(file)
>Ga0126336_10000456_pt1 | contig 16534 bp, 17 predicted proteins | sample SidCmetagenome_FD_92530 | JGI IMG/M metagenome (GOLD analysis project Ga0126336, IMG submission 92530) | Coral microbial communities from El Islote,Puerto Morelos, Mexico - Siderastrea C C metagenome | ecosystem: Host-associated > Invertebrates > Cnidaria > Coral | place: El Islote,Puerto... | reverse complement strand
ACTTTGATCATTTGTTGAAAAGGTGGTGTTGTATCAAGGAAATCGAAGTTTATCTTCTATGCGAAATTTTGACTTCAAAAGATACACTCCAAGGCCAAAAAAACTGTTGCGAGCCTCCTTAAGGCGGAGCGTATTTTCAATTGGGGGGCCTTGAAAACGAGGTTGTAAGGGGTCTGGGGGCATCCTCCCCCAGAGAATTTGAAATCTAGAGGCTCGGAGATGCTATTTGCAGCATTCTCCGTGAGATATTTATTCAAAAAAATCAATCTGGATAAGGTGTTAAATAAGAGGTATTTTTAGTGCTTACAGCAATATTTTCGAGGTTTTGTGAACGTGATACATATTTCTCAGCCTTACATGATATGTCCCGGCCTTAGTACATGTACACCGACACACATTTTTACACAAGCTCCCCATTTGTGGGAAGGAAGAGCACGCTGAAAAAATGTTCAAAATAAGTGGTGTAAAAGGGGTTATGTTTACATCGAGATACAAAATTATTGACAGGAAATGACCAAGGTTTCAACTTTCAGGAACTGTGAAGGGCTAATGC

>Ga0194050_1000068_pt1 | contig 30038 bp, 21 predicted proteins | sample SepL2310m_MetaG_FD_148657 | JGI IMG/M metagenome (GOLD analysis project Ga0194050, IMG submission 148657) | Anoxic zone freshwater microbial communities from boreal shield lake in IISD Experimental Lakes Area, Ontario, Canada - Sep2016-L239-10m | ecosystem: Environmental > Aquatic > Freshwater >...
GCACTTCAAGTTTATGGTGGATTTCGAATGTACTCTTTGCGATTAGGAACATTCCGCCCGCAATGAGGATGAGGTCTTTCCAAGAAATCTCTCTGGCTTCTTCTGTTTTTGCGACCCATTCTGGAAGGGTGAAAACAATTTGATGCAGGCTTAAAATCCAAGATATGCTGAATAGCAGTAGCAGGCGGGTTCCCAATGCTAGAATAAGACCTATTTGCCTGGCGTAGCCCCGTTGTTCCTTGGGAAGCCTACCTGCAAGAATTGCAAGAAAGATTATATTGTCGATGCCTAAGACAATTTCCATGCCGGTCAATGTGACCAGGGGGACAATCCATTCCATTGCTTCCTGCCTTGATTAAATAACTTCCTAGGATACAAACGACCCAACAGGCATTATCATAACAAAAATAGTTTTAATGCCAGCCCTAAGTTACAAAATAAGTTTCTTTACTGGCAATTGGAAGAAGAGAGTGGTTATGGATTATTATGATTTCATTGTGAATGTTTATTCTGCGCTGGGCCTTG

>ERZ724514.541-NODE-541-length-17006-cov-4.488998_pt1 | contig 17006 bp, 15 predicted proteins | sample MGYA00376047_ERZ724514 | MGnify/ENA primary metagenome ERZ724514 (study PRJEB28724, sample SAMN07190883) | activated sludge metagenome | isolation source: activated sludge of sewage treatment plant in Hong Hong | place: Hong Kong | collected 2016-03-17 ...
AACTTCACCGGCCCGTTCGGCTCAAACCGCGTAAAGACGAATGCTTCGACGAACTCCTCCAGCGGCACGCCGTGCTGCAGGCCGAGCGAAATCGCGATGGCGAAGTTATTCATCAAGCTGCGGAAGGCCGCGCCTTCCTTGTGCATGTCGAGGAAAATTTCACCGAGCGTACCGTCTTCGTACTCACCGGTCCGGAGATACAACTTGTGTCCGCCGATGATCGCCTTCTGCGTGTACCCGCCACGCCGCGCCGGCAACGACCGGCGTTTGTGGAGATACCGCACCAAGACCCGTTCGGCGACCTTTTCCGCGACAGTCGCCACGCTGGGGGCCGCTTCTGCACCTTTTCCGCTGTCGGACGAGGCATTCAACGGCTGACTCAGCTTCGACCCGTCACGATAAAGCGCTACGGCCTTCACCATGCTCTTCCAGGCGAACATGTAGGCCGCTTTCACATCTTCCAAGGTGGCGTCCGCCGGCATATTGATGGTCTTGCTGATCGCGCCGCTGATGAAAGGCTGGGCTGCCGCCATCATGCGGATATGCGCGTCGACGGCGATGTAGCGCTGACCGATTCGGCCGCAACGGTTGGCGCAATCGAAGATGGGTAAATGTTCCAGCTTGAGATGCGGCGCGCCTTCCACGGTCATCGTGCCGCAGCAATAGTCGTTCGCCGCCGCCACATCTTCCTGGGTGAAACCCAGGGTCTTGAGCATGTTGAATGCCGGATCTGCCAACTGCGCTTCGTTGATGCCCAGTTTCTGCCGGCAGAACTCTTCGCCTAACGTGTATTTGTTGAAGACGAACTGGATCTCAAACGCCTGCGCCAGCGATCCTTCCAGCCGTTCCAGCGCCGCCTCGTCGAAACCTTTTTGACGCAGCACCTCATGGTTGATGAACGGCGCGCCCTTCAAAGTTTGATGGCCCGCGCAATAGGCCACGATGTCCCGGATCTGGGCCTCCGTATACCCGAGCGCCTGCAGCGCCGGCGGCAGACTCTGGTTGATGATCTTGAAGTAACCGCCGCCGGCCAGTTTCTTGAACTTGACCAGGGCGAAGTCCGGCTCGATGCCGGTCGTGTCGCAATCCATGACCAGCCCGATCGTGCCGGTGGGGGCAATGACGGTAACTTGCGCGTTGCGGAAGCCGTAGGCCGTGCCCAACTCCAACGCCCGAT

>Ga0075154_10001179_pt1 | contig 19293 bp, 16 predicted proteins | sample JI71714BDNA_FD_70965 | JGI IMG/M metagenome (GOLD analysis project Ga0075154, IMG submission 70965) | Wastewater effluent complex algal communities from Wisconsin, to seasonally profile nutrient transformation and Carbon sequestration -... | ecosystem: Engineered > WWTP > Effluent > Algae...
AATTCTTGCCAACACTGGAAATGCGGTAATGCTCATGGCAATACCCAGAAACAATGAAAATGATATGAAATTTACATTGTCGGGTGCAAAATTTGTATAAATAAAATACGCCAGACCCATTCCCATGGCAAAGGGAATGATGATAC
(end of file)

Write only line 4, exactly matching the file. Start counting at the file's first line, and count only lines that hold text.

GCACTTCAAGTTTATGGTGGATTTCGAATGTACTCTTTGCGATTAGGAACATTCCGCCCGCAATGAGGATGAGGTCTTTCCAAGAAATCTCTCTGGCTTCTTCTGTTTTTGCGACCCATTCTGGAAGGGTGAAAACAATTTGATGCAGGCTTAAAATCCAAGATATGCTGAATAGCAGTAGCAGGCGGGTTCCCAATGCTAGAATAAGACCTATTTGCCTGGCGTAGCCCCGTTGTTCCTTGGGAAGCCTACCTGCAAGAATTGCAAGAAAGATTATATTGTCGATGCCTAAGACAATTTCCATGCCGGTCAATGTGACCAGGGGGACAATCCATTCCATTGCTTCCTGCCTTGATTAAATAACTTCCTAGGATACAAACGACCCAACAGGCATTATCATAACAAAAATAGTTTTAATGCCAGCCCTAAGTTACAAAATAAGTTTCTTTACTGGCAATTGGAAGAAGAGAGTGGTTATGGATTATTATGATTTCATTGTGAATGTTTATTCTGCGCTGGGCCTTG